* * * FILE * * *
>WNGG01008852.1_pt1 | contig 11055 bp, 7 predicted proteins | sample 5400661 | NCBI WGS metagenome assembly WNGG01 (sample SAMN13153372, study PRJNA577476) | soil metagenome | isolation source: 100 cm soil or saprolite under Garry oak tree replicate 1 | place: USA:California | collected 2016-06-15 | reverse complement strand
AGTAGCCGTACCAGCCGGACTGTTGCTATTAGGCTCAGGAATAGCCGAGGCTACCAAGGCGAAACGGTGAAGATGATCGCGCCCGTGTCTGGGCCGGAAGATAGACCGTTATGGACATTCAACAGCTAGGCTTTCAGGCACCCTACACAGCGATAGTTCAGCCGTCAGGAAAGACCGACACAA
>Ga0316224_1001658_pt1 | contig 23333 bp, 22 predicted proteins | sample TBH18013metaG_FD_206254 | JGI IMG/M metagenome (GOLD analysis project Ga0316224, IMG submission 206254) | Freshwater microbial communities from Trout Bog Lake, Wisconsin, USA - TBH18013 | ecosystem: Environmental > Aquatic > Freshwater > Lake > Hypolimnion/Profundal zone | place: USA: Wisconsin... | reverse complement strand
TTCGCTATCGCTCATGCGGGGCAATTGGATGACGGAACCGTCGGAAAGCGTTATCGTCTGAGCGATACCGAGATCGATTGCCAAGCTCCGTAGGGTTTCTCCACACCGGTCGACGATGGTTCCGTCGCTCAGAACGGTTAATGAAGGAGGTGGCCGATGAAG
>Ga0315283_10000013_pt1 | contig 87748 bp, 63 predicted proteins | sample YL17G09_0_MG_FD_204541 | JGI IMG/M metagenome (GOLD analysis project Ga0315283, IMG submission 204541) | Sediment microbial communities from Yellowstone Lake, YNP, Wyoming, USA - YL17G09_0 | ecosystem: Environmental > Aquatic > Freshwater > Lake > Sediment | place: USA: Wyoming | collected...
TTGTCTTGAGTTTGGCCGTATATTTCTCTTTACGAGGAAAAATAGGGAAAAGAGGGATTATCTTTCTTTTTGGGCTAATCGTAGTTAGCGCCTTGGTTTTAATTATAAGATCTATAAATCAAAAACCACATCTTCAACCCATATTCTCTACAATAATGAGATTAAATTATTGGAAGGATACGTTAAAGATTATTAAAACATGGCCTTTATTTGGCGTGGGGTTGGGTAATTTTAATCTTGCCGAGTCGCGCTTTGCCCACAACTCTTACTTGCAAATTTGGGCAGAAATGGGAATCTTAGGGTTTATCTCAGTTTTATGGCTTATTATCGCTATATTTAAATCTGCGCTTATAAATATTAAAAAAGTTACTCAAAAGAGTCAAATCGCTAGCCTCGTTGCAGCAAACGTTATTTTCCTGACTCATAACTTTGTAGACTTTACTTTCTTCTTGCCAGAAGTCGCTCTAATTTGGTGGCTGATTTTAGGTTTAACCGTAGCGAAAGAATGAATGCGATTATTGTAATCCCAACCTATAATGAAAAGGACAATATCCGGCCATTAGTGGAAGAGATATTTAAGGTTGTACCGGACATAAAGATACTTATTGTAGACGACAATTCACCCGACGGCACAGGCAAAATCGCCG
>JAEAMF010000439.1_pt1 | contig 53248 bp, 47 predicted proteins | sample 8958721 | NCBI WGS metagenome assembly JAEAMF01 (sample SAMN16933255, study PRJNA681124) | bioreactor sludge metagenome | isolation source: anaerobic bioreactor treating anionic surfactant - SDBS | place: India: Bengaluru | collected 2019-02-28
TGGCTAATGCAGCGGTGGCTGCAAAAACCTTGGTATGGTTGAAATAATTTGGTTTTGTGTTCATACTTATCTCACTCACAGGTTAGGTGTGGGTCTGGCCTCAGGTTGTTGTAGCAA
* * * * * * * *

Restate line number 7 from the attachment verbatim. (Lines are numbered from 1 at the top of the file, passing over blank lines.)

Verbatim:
>JAEAMF010000439.1_pt1 | contig 53248 bp, 47 predicted proteins | sample 8958721 | NCBI WGS metagenome assembly JAEAMF01 (sample SAMN16933255, study PRJNA681124) | bioreactor sludge metagenome | isolation source: anaerobic bioreactor treating anionic surfactant - SDBS | place: India: Bengaluru | collected 2019-02-28